Ireland! Day four and five! We went to Bel and fast!

On day four we mostly planned our stay in Northern Ireland. We used our mobile internet traffic to browse the interwebs for things to do. We spent the afternoon on a walk to Prehen Woods, a small patch of forest 30 minutes on foot south of Derry. The way there was marked by a beautiful motorway and a boring residential area. The forest itself was completely lacking people which was a good thing. Not the most exciting forest, but relaxing nonetheless. All the pictures were done on analog cameras, they might follow once I cleaned my dev stuff and got some development going.

The next day we got up early and took the bus service to Belfast. We saw a church thing that might actually not be a church but more of a thing.

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We went on a saturday. Which brought the big advantage of being able to visit a lovely food market. It featured some grocery stands but mostly freshly prepared food. And fish.

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And lovely baby clothing.

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We ate breakfast/lunch (someone should invent a word for that) consisting of a beef steak bap (which is like a regular burger) and some paella. Both dishes were really good. Unfortunately there was not so much space available to sit down, which was a bit of a downer. But then again a great band played some relaxed jazz/reggae/rock.

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And so many cupcakes everywhere. Note the boxes on the side containing another truckload of fancy decorated cupcakes that drown in colored icing, silver pearls and colorful sprinkles. Of course we didn’t buy any as we both preferred taste over looks, and sugar icing and sugar pearls and colorants just don’t taste that great.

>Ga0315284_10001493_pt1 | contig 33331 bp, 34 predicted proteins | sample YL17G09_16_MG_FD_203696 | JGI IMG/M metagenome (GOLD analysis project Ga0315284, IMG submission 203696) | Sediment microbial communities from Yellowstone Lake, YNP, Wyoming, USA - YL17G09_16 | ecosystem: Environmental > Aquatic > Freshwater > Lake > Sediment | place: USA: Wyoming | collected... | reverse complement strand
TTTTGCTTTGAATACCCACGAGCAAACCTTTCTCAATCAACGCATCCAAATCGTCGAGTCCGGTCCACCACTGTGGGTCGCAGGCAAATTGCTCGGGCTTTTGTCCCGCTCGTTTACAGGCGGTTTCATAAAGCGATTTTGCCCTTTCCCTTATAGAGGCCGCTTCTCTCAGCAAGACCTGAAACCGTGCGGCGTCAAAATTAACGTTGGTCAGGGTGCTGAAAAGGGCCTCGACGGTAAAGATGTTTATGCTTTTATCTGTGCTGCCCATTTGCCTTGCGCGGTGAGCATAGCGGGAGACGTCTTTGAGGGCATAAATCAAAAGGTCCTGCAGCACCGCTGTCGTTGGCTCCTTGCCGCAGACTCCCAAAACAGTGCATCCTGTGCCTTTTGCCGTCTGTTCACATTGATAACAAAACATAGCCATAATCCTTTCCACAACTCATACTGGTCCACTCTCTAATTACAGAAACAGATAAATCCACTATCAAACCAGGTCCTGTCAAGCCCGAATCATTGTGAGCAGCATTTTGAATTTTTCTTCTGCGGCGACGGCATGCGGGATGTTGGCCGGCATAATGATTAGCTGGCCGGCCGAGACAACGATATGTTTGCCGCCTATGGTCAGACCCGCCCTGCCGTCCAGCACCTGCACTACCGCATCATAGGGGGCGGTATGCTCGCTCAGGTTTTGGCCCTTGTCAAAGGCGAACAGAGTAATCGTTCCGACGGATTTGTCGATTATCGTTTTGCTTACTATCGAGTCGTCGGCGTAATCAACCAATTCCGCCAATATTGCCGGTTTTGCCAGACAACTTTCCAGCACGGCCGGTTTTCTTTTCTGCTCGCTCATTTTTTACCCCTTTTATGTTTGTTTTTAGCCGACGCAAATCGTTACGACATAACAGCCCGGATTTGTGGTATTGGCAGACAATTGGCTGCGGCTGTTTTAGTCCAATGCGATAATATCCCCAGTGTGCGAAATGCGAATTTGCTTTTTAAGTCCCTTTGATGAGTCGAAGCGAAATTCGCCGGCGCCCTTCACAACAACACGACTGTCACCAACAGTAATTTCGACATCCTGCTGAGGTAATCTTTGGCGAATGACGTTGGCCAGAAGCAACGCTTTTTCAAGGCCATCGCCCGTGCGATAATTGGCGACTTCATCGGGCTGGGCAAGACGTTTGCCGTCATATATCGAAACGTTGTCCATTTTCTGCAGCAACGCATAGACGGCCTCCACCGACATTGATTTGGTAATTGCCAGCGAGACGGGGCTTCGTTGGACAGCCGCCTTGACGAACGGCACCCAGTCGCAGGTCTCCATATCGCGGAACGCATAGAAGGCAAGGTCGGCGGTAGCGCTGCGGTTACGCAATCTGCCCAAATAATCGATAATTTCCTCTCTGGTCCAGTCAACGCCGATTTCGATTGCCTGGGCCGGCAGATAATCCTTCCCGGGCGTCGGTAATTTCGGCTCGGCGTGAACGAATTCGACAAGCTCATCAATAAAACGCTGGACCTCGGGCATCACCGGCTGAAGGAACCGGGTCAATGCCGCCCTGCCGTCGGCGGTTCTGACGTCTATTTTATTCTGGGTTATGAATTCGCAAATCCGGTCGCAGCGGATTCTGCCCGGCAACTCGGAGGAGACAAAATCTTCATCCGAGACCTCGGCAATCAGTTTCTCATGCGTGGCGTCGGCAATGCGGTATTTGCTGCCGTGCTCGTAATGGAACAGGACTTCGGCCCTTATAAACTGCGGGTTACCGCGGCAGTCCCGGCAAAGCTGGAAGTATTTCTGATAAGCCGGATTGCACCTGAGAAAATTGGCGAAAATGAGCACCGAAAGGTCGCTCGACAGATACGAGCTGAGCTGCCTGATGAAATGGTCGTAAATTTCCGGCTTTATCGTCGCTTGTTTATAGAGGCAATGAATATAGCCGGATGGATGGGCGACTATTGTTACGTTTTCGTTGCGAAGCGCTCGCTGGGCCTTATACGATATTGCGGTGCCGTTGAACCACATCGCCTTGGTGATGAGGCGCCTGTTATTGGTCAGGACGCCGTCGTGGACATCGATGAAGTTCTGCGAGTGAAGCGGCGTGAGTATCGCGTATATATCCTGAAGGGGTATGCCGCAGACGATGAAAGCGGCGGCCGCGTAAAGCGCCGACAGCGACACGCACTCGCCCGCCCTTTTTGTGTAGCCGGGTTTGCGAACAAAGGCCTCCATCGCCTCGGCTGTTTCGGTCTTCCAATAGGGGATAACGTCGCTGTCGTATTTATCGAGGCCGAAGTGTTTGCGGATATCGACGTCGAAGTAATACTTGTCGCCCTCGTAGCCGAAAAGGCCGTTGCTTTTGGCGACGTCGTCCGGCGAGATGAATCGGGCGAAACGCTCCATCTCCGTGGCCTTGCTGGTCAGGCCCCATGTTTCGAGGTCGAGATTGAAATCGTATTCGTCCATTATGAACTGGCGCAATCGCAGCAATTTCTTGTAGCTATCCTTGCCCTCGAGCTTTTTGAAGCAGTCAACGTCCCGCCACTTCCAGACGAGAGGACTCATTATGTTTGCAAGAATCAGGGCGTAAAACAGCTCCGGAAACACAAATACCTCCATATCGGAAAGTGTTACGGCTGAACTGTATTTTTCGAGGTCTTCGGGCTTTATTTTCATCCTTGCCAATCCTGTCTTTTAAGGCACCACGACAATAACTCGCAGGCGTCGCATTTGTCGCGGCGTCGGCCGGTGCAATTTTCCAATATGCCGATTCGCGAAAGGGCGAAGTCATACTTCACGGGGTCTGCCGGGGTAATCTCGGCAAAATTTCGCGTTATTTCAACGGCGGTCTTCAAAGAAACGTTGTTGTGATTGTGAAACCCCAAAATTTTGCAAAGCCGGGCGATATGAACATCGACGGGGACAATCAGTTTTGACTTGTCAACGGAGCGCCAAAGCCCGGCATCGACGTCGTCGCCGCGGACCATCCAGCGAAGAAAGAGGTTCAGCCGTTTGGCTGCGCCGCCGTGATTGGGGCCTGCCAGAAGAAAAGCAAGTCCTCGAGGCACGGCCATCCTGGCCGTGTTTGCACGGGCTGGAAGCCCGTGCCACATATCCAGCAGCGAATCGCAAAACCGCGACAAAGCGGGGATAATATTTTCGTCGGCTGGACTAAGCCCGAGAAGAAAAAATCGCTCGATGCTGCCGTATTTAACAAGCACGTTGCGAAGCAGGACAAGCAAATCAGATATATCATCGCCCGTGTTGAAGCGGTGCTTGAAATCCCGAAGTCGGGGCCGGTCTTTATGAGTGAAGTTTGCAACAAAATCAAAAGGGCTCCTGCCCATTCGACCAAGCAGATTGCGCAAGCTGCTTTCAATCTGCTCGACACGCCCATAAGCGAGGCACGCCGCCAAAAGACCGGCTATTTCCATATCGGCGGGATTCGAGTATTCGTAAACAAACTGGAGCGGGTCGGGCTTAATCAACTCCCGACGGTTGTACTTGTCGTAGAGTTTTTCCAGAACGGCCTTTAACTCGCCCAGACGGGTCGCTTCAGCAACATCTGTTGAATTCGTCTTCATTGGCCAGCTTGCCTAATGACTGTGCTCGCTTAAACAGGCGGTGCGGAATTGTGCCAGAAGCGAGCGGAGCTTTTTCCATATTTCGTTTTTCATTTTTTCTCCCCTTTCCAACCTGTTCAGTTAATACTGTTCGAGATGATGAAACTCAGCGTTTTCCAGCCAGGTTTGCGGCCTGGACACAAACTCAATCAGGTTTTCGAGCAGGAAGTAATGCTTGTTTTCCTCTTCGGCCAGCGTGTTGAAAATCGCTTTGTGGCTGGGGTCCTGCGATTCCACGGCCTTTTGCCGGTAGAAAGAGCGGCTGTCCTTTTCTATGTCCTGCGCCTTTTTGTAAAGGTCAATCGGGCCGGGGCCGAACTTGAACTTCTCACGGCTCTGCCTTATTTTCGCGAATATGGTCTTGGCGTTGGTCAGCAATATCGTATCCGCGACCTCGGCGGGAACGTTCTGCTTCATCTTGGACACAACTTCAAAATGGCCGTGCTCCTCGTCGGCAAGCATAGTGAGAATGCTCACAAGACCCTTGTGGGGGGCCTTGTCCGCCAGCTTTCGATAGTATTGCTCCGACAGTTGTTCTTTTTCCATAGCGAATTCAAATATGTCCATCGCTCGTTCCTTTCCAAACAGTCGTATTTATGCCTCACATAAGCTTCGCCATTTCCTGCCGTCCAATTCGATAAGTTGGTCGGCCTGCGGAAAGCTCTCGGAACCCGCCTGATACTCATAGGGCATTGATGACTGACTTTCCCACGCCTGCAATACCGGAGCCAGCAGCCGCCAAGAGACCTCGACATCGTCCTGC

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As we went back outside to stroll around the city, it started to rain. Constant, annoying, wet, pouring, mean rain.

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Not even a giant herring could cheer us up.

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As an emergency solution we did a boat tour of the harbor with this lovely tiny boat.

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The boat instantly pleased by being kind of indoors and with chairs.

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This are the Titanic Studios, where Game of Thrones is made. Also a lot of the exterior settings are actually located somewhere in Ireland. A good choice by HBO to produce the series on this beautiful island.

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The harbor looked like a harbor, with docks and stuff. Somewhere in this harbor the Titanic was built by Irishmen before it was sunk by an Englishman, as the locals never cease to point out. “She was fine when when she left us.”

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I am enjoying myself so much. And my raincoat was basically useless as it just soaked up all the water and kept it around me.